In a candid, straight-talking Facebook Live interview led my musician and Orange Beach resident Jack Robertson on Thursday, August 23, Mayor Tony Kennon answered a wide range of questions from condo heights and traffic solutions to public safety and even keeping McDonald's open past 2 a.m.
From tongue-in-cheek to deep-rooted discussion, here is a snippet of the interview covering condo heights and density. For the full interview, visit the mayor’s Facebook page.
Jack Robertson: How did the condos go from 14 stories to 25 stories. Did you do that?
Mayor Tony Kennon: It’s a great story. I did not do that. In 2005 there were complaints about the condos essentially forming a wall and blocking the view of the beach. The condos at that time had no restrictions on how wide they could be, they could go for a 1000 feet and they went all the way to within 10 feet of the boundary line, so it’s a 10-foot setback. ... What we came back with was increasing the height to 20 stories and narrowing the building to a maximum of 300 feet but increasing the setback so you have view corridors between. So you would have tall, skinny buildings spread farther apart. We then wanted to get rid of all of the asphalt parking lots so at 20 stories of residential they could go up another five stories to put the parking deck underneath; the building is moved back and we have no asphalt parking lots because we had terrible drainage problems on the beach road. So now we have the ability to retain the water on that site. Then across the street on the north side we dropped the buildings to a maximum height of only five stories ... and we backed them up off the road for the front setback so that we didn’t have the canyon effect where you had two tall buildings right down the road. Like if you go to Panama City and you’re riding down the beach road, two structures go right up at the road. We didn’t want that, so we spread them out so we don’t have that and I think it looks much better in that fashion.
Jack Robertson: Yeah. You’ve got to be able to see the beach. I was unaware that the 14 stories could … block the property. What about the density? What have y’all done for the density? Even though it says it’s 25 stories could you do something to make less people in there or something?
Mayor Kennon: If we … made a blanket reduction across the board, everywhere on the beach, that might fly legally. It would be a legal challenge. I don’t know that we want to do that. It is always a point that can be discussed. The density is 42 units per acre in BR-2 or condo zoning but so much of that depends on the shape of the lot. You can’t always get 42. What we’ve done to prevent density or increased numbers here in Orange Beach is since I took office we have not up-zoned a single piece of property. So we didn’t take a residential piece and zone it and make it condo. We have denied any application to do anything of that nature and that has kept, for the most part, the number of condos being built to only the parcels that were already zoned condominium way back when. So let’s take for example the new Brett/Robinson buildings. Every one of those are being built on property that was zoned condominium way back. You can’t change that zoning because it would be a taking. You would be sued and lose a gazillion dollars.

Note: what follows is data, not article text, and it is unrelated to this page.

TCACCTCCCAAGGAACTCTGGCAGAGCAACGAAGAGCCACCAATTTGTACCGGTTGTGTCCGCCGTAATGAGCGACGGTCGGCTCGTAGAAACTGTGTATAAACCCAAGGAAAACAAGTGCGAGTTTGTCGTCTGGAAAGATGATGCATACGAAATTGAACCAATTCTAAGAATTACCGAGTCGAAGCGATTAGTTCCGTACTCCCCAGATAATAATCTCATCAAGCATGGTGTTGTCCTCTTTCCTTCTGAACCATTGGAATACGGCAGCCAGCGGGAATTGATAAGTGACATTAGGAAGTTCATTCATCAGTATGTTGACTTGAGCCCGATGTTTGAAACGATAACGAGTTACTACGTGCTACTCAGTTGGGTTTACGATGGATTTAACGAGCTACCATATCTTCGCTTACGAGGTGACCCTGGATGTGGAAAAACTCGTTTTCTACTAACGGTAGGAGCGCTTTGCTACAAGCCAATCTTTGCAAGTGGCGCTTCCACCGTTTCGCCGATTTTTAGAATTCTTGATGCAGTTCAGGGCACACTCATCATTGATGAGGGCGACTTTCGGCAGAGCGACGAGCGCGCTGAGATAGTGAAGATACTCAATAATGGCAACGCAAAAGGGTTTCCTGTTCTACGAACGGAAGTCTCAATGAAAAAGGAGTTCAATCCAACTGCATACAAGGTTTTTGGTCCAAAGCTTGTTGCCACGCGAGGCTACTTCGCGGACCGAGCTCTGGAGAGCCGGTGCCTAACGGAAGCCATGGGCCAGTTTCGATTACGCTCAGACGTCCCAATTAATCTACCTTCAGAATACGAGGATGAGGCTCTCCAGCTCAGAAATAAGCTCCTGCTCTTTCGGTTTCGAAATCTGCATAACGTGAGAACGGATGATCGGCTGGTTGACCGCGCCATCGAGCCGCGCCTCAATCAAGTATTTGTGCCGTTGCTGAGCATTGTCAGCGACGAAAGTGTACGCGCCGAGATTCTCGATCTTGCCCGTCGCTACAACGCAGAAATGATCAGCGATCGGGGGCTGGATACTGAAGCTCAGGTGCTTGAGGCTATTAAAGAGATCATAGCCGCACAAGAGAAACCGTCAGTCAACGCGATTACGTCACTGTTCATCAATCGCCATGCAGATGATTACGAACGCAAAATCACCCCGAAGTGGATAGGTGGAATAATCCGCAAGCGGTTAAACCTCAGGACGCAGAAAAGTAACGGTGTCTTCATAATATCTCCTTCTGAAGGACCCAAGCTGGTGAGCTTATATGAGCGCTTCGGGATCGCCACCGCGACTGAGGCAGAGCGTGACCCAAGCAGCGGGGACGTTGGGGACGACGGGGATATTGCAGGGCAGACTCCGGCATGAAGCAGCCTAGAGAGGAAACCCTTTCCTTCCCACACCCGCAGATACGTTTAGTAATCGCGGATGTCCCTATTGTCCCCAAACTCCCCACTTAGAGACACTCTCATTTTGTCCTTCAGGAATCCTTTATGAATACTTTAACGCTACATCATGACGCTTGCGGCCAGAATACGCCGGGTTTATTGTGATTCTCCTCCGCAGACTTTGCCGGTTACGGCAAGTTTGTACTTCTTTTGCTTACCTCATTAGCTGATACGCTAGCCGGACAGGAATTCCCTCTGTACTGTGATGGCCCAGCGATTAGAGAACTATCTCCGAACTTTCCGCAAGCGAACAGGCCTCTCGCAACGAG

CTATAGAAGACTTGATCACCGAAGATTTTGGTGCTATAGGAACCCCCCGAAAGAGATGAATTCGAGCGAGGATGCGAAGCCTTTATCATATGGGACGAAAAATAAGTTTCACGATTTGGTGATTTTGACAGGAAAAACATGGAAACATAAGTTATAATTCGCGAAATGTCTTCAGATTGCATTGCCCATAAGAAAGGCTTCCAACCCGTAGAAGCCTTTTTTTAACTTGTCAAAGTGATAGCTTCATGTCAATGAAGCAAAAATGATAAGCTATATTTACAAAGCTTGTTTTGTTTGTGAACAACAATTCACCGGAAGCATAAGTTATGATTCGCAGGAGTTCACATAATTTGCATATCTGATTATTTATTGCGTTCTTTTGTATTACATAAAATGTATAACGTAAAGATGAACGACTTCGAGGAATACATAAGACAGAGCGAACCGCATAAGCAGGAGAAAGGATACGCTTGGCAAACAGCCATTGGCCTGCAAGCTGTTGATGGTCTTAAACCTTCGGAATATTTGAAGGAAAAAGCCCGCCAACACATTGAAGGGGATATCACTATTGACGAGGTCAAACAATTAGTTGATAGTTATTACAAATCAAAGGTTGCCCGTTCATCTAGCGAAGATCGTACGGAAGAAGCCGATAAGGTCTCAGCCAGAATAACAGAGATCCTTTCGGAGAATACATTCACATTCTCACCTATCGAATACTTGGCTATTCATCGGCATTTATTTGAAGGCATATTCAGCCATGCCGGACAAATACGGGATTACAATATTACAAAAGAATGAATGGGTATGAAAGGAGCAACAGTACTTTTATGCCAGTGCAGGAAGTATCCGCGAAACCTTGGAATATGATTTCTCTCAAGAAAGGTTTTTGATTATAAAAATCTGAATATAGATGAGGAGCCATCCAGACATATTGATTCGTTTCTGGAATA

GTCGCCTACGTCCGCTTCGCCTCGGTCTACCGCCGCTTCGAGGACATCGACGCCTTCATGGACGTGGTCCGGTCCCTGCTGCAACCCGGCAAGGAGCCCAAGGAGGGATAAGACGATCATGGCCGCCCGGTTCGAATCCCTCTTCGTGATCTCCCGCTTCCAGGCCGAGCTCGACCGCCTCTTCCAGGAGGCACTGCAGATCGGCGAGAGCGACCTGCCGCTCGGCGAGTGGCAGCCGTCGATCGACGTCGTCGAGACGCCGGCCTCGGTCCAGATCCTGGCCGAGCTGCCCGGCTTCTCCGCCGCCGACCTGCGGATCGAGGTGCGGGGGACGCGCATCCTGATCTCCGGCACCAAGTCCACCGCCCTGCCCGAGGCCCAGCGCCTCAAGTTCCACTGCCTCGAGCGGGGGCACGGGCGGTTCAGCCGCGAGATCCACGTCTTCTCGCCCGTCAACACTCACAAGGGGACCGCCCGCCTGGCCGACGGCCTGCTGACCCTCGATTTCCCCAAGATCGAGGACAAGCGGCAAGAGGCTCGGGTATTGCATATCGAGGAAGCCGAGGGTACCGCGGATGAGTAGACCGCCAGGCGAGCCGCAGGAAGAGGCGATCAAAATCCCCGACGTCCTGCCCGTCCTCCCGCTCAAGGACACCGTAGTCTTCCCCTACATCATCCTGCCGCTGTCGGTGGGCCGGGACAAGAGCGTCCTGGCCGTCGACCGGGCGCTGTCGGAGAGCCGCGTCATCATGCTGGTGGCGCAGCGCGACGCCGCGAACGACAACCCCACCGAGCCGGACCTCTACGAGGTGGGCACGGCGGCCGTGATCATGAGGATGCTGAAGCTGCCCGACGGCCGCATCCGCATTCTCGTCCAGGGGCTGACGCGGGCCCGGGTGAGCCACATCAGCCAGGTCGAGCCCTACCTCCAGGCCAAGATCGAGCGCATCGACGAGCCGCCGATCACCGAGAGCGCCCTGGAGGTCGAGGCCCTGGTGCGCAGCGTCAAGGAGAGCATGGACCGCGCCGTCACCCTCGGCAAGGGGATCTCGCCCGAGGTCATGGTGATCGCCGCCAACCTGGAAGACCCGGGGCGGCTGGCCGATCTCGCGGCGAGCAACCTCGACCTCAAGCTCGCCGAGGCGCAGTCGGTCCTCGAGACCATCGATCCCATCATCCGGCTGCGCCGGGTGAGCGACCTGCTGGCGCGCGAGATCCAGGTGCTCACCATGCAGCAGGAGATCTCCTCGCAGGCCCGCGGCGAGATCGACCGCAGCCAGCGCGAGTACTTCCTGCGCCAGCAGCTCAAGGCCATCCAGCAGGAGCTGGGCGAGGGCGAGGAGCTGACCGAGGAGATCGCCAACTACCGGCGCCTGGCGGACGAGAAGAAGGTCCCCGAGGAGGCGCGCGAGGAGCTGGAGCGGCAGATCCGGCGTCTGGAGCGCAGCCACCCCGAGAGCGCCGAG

Jack: So you’re telling me if someone were to buy a parcel of property for $40 million and then you say, “Forget it, we’re going down to 10 stories. I want to take care of my citizens of Orange Beach.” So that property owner could say, “No. You’re not. I’m suing the city.” He’s probably going to win and get money too.”
Mayor Kennon: That’s right.
Jack: Because it’s already zoned for that and he’s paid the money for that. What about the houses and stuff across the street from the beach. How many of them are wanting to be zoned for condos? How many of those have you approved?
Mayor Kennon: Zero. Since I’ve been mayor, no property that was residential has been zoned for condos. We made that decision a long time ago; we were not up-zoning to increase density anywhere in the City of Orange Beach and we’ve stuck to that except for one place. That was the piece of property where the Hampton Inn is; we felt like there needed to be a hotel there and we up-zoned that to allow for a hotel. It was OK with us because it was 8 stories as opposed to 25 stories.
Jack: Well, all right. OK. Let me ask you this. Why can’t the city go in there and buy some of these vacant lots so that locals and tourists can use them? Have y’all tried doing that?
Mayor Kennon: If you look at the prices right now. It’s $35,000 to $40,000 a linear foot, so a 100-foot piece of property on the beach is a $4 million expense. You need to have 400 to 500 feet to have a beachfront so you’re looking at $20 million. Then you’ve got to spend the money to do the parking lot and the improvements. I don’t think we want to spend that much money on beachfront because we have east Perdido Pass on the other side of the bridge. There is a huge piece of state park property so we’re going to petition them to allow us to improve that shell parking lot, make it much bigger, put a lot more parking on there, put new boardwalks. Make it an easier access to the beach and make that more conducive to being an accessible family-friendly beach. So we think that’s a much better way to accomplish that for local folks.
For the full interview, visit the mayor’s Facebook page.